The Trail: Abrams Falls via Little Bottoms
The Distance: 10+ miles roundtrip, ~1,500ft elevation gain.
How to get there: (from: http://www.cadescove.net ) Take US 321 from Maryville until you come to Foothill Parkway. Turn right and go to U.S. 129 and turn left. Drive a hundred yards or so and turn left on Happy Valley Road. Travel to the Happy Valley Loop Road and turn right. About a mile down the road you will find parking for the Cooper Road Trail. You must travel a short distance down the Cooper Road trail to reach the Little Bottoms hiking trail. The Cooper Road trail begins at the far end of the campground. Follow the Cooper Road Trail to the Cooper Road Backcountry campground. On the right of the Cooper Road campsite, you will find the beginning of the Little Bottoms hiking trail. Follow the Little Bottoms trail to the Abrams Falls trail and hike it down into Cades Cove.
Abrams Falls is a hot spot for Smoky Mountain Park tourists, and most of the people access it via Cades Cove, which is a 5-mile out and back easy hike. I was surprised to find out that there is another way to reach the falls, via a lesser known trail known as Little Bottoms. This hike is part of the trail system that was shut down for a significant period of time following the outbreak of tornadoes in late April. We thought it would be interesting to see the damage, so we put the trail on our radar and set out one early July morning.
You knew it was coming.
Requisite wildflowers and mossy logs.
Before you reach the official trail, you have to hike through a campground and through an amazing old growth forest with giant towering trees.
The first couple of miles is beautiful with lots of water. In fact, for most of the trail you follow the river.. whether you’re right next to it or towering above it!
The water crosses the trail several times. Sometimes, like this photo, it’s just a shallow trickle. Sometimes you have a bridge. Sometimes you have to rock-skip your way across!
Shrooms ‘n blooms.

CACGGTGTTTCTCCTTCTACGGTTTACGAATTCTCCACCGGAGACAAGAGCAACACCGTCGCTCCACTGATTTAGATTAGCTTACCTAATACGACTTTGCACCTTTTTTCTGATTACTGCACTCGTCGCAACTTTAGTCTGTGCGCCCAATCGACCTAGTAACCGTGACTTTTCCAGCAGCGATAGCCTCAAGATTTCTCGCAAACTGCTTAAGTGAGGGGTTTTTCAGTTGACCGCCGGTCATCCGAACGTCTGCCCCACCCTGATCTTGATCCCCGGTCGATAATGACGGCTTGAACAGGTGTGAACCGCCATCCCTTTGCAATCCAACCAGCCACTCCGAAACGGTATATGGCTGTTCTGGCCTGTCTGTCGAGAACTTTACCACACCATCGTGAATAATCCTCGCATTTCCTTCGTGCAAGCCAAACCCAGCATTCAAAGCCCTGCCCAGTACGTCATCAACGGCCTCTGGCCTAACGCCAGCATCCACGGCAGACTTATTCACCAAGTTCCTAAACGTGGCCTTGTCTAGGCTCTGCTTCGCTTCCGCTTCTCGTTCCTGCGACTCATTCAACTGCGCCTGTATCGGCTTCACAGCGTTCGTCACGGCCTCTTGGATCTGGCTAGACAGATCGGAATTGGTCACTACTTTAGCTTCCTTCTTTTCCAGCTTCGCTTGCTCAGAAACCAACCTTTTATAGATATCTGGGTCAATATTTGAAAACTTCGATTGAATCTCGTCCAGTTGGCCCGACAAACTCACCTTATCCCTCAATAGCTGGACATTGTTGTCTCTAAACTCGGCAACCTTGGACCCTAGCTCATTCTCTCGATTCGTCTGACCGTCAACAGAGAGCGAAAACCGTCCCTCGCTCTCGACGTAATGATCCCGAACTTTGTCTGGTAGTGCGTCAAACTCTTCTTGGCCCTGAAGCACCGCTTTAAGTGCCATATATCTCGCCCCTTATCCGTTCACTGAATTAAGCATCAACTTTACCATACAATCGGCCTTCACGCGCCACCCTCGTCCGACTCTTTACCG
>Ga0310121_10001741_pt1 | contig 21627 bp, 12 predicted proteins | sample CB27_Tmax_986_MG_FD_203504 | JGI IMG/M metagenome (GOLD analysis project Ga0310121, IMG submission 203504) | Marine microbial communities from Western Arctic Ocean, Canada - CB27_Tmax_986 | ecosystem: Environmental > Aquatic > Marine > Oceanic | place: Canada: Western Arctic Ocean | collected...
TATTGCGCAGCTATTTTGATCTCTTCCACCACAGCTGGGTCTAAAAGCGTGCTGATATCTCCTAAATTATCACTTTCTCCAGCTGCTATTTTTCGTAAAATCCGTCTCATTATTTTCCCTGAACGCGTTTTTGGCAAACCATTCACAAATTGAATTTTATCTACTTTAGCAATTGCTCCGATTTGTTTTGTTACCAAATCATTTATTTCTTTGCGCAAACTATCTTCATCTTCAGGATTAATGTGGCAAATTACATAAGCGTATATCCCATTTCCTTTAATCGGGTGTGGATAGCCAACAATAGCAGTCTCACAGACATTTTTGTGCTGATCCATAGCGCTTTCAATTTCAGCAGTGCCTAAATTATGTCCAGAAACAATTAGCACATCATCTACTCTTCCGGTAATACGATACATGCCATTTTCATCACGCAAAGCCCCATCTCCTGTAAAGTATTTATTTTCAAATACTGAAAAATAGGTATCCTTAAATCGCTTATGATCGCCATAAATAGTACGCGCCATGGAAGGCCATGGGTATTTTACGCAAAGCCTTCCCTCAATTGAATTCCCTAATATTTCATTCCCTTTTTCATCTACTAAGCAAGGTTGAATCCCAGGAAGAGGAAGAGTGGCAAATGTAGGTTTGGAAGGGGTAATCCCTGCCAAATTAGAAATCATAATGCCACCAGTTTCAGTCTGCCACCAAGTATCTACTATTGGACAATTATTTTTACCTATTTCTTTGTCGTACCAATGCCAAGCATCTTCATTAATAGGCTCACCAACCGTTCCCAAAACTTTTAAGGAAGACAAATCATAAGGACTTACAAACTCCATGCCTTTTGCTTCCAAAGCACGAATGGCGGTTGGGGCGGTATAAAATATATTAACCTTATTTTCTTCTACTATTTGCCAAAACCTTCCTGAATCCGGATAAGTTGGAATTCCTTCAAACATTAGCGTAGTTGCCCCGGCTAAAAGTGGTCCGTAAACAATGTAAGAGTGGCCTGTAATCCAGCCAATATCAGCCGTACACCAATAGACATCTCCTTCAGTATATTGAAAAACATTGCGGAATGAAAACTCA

We passed backcountry campsite #17. You will never catch me pitching a tent in the backcountry, but there it is!
Past the campsite, we began to see the first bits of damage from the tornado.
In many places, you could see where large trees had fallen directly across the trail. No wonder it was closed for so long. Before the trees were cut and the wood relocated, it would have been completely impassable.
There was a distinct swath of damage across the hillsides that marked the path of the tornado. It was pretty wild.
In places, the trees looked like cornstalks that someone stepped on. Perfectly bent over at the base. Some were attached to huge root balls from being ripped right out of the ground.
We did this hike in late July when there was an “extreme heat” warning for the area. Even though we were on the road before sunrise, it was still a nasty, nasty day. Crossing the streams barefoot offered a bit of relief, since nothing warms up those freezing cold mountain creeks! Ahh..
The typical YOU WILL DIE sign that marks most of the waterfalls in the Park.
Abrams Falls is unique in that the pool at the bottom is really deep, making it safe to jump right in and swim around! The pool is extremely large, too, which is why it remains a popular trail to take from Cades Cove. That day, we were the only ones who reached the falls via the Little Bottoms route.
It was hard to peel ourselves away from the cool water and start the long, hot trek back to the car, but completing this trail gave us a sense of accomplishment for sure. I may even want to do it again someday!